Kino’s Journey (2017) – Episode 7: Guns, guns everywhere

Ok, I’ve been trying to not let it bother me for a while, but this Kino’s Journey series is really starting to irritate me. Why? It’s inconsistent and because it turns into badly made self-insert fiction half of the time. (It’s only half, because episode three partially counts). I don’t know about you, but singular almost non-characterized people changing the fate of an entire country just because they can doesn’t sit well with me at all. It’s incredibly unrealistic, I don’t like seeing people play god whenever they feel like it without any resistance from that country at all, and I don’t want to be reminded about gun issues my country is having and not dealing with on any level in media that I am trying to use to escape real life with. If I see another episode of Kino like this, I am dropping it as fast as I can and changing my blogging schedule around. It’s honestly getting that bad for me. With that all said, let’s talk about this episode.

The most interesting part of this episode was the beginning. This is when we see a glimpse of Kino’s training. She walks into a cabin with her pistol in her hand ready to fire and sees a glimpse of an older woman cooking sausage. Kino looks away for a little bit, notices that the older woman is gone from that spot, and Kino suddenly has a gun to her head. We hear a bang, and then the flash back stops to where we see Kino eating a sausage. That was it, the most interesting part of this show for me. After that, the rest of the episode is Kino telling Hermes a story about her master. A story that revolves around her master and her current apprentice visiting a country that has a large and corrupt police force.

This story starts with master and apprentice entering this country with many jewels intending to sell them. The master figure waits in a hotel room, while the apprentice tries to sell them off.  Of course, the apprentice is later charged for selling legal drugs that he doesn’t have, so the police force took all the goods that he had and then the police arrives at the hotel room to let the master know about it. Then we cut to a scene with the master trying to get her apprentice out of the prison cell with some bribing involved. (This is the scene where we learn that the giant police station was once a palace, though that doesn’t play into the story much at all.) That leads nowhere, and it’s supposedly decided that Kino’s master will leave this country after having one final talk with her apprentice.

Now we get to part where all hell breaks loose. Kino’s master never leaves the country and instead distracts the police around the building, gets her apprentice out, takes a lot of the weapons and ammo from the police armory, and the two making their way to the top of the watch tower. After spending three days and three nights shooting at police officers in the knees, because it’s a fate that is worse than killing, and just wiping out the police force in general and gaining money for their troubles, the two are told they can leave. We then cut to Kino and Hermes entering this country in current day. We notice that there are a lot of older people walking around with limps and a statue dedicated to her master and apprentice. After talking with an old man, which Kino jokes about his knee, and it seems like that was the event that took the corruption out of their country and everyone seems happier now. UUUUUUUGH.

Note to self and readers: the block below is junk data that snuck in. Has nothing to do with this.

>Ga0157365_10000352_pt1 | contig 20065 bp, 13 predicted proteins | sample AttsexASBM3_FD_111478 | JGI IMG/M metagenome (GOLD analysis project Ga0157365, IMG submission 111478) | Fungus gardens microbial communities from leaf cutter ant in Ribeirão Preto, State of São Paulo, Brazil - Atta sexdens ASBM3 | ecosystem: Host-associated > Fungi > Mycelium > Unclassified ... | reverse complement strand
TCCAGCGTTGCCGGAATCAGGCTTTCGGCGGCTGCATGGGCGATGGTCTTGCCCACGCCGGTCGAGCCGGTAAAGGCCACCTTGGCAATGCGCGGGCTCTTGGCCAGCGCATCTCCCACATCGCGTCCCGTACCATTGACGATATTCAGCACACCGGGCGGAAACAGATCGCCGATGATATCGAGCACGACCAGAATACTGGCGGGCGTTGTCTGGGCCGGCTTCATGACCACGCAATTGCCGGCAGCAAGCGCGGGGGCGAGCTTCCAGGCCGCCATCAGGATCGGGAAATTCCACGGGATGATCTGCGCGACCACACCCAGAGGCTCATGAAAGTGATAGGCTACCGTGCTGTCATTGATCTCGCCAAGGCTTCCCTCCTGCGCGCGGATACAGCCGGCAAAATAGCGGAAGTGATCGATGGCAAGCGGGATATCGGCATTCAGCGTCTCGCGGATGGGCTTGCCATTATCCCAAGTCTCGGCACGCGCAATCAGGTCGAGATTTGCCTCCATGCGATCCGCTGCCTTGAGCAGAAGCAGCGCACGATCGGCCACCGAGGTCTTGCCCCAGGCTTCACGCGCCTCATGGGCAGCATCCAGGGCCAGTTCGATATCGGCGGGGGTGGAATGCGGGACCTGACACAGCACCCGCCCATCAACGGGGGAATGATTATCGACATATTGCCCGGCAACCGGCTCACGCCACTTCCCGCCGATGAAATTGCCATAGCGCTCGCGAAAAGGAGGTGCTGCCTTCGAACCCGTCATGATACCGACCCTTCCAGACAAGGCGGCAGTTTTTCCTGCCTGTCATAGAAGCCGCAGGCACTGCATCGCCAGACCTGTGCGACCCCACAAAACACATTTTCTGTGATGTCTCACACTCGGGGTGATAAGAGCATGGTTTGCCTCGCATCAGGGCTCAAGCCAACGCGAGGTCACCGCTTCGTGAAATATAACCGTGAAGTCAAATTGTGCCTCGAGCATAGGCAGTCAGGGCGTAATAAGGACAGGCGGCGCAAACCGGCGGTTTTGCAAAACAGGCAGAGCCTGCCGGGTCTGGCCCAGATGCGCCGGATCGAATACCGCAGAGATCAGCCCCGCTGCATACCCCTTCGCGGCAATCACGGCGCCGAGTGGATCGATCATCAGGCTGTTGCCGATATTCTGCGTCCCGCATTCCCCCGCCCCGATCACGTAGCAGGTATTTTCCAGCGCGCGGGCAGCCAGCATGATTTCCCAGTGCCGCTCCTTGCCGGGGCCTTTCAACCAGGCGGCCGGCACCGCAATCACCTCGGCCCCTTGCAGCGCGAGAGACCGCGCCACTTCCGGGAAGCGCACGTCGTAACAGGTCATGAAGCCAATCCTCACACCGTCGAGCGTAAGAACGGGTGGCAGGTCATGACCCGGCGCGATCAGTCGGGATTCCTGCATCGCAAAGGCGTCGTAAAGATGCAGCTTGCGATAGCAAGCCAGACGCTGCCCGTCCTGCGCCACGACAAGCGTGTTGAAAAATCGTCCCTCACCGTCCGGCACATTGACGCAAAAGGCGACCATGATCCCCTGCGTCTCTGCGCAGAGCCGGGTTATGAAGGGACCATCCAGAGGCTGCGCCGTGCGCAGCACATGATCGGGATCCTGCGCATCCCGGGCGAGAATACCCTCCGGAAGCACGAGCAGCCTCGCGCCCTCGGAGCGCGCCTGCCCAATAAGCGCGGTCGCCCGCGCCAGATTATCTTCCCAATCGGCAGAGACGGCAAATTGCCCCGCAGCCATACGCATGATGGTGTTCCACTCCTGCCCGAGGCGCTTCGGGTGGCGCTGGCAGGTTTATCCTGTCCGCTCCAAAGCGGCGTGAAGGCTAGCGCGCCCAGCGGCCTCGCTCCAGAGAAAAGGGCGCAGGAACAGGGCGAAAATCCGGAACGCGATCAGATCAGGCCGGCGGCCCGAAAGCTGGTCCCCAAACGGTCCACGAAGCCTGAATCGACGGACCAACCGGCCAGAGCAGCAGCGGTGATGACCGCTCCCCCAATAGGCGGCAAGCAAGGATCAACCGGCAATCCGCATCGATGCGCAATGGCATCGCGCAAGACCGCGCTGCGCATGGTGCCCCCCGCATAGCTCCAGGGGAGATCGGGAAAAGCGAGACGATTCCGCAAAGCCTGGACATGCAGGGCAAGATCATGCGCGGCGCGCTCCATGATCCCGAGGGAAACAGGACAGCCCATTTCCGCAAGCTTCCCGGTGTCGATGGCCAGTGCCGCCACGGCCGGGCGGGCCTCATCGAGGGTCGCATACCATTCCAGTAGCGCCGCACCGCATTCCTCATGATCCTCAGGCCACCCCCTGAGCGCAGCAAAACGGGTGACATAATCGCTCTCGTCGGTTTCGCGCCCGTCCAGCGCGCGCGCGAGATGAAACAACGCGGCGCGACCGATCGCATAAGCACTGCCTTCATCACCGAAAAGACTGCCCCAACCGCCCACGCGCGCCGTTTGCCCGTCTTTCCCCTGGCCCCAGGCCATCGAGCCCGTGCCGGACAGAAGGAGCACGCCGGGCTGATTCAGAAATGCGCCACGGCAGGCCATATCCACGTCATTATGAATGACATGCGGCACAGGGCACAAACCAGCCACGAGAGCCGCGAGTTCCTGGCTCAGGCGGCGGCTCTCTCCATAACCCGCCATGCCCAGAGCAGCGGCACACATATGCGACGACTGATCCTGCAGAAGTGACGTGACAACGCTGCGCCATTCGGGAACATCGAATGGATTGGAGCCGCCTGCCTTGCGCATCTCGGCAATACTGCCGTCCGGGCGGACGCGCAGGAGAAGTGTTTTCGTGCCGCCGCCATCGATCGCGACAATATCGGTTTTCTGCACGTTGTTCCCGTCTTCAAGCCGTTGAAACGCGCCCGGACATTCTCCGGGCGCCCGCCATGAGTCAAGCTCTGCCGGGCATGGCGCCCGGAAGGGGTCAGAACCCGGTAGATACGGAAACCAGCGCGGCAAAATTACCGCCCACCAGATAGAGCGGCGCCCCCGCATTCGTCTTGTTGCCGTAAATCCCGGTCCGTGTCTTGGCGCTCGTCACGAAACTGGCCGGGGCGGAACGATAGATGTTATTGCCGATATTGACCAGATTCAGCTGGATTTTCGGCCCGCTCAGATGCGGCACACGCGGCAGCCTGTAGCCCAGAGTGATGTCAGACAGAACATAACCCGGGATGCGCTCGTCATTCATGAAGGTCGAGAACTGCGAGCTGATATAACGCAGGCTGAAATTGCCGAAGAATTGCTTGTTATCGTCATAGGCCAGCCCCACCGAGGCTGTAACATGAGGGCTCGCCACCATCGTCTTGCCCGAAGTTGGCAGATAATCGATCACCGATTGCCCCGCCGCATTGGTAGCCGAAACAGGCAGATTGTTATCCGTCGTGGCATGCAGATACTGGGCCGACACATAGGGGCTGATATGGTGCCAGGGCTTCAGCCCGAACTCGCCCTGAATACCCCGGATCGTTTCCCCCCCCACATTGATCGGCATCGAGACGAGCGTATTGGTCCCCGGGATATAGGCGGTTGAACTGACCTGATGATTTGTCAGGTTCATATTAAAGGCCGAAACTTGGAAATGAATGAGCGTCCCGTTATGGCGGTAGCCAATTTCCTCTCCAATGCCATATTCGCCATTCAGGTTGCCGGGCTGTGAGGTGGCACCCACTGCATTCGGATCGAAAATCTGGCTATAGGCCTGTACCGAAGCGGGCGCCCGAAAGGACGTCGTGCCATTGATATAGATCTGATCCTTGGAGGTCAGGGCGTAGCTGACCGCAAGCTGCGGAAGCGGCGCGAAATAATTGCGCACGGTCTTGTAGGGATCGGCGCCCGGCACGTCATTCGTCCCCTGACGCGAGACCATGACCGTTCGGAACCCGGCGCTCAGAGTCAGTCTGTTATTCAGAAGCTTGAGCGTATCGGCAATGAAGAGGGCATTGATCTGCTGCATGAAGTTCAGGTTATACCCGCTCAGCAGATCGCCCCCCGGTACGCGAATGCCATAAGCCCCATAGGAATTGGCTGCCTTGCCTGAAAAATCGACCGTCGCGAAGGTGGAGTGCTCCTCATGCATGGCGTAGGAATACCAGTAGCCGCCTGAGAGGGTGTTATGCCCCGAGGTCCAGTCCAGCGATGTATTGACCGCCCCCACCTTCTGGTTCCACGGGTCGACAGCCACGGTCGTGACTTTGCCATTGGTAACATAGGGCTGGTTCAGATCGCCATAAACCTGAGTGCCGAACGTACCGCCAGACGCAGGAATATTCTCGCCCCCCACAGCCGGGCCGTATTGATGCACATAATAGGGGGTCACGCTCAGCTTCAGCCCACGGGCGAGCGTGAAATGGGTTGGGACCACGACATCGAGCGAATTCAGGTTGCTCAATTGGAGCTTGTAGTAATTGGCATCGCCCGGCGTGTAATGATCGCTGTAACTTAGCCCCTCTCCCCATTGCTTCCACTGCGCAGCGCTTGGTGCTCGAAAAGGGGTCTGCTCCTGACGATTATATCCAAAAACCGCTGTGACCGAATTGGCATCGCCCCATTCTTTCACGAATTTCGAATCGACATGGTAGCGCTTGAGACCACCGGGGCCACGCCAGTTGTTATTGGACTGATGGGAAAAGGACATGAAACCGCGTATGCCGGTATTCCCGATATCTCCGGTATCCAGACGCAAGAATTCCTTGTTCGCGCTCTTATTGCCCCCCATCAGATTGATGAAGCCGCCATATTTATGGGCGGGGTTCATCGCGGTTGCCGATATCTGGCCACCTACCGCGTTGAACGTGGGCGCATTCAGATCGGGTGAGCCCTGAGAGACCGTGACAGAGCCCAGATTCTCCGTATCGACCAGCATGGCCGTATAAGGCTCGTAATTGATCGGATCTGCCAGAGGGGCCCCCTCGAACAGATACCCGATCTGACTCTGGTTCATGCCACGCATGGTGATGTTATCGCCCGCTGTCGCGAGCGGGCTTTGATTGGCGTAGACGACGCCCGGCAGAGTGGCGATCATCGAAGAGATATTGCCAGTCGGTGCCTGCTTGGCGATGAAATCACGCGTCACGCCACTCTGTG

I’m sorry, but that was just bad. Not in the whole “this episode wasn’t as good as any part of the 2003 series bad”, but “what the hell is wrong with this series” bad. I have been doing the best to separate this series in my head, so this badness is all this 2017 adaption’s fault. At this moment, I don’t think that this series knows what it wants to be, or it doesn’t have the resources to be what it wants to be. If this show wanted to be an actions series, it has not shown any capacity to be that. Also, each episode has been a mixed bag. I have been realizing what kind of series this would be from the moment I heard that this series would be from the fan’s favorite countries, but at least having a central emotion or tone the series would be focused around is good. It doesn’t even have that. What is this series trying to accomplish? What feeling, or thoughts is it trying to provoke? I guess we will all wait to see this show’s episodic post and watch fate with the next episode. See you all next Monday, I guess.

3 Comments Add yours

  1. ospreyshire says:

    Wow. I didn’t realize how much the Kino remake has devolved. That episode has loads of unfortunate implications from what I gather. As soon as I read that Kino and her master shoot at a ton of cops and getting away with it, I just facepalmed given the gun issue in America and it reminded me of the double standards in the justice system. That episode sounds like trash.

    Liked by 1 person

    1. Scott says:

      Well, it wasn’t Kino. Master had another apprentice at that time, so way before Kino. But otherwise, yeah. This episode was a huge pile of trash.

      Liked by 1 person

      1. ospreyshire says:

        Gotcha. Sorry for being temporarily confused. I meant to put the other character there, but the plotting just frustrated me. After liking the original, I was just appalled about the situation. I guess my emotions did cloud some of my judgment with all the stupid stuff going on in this remake. Hahahaha!

        Liked by 1 person

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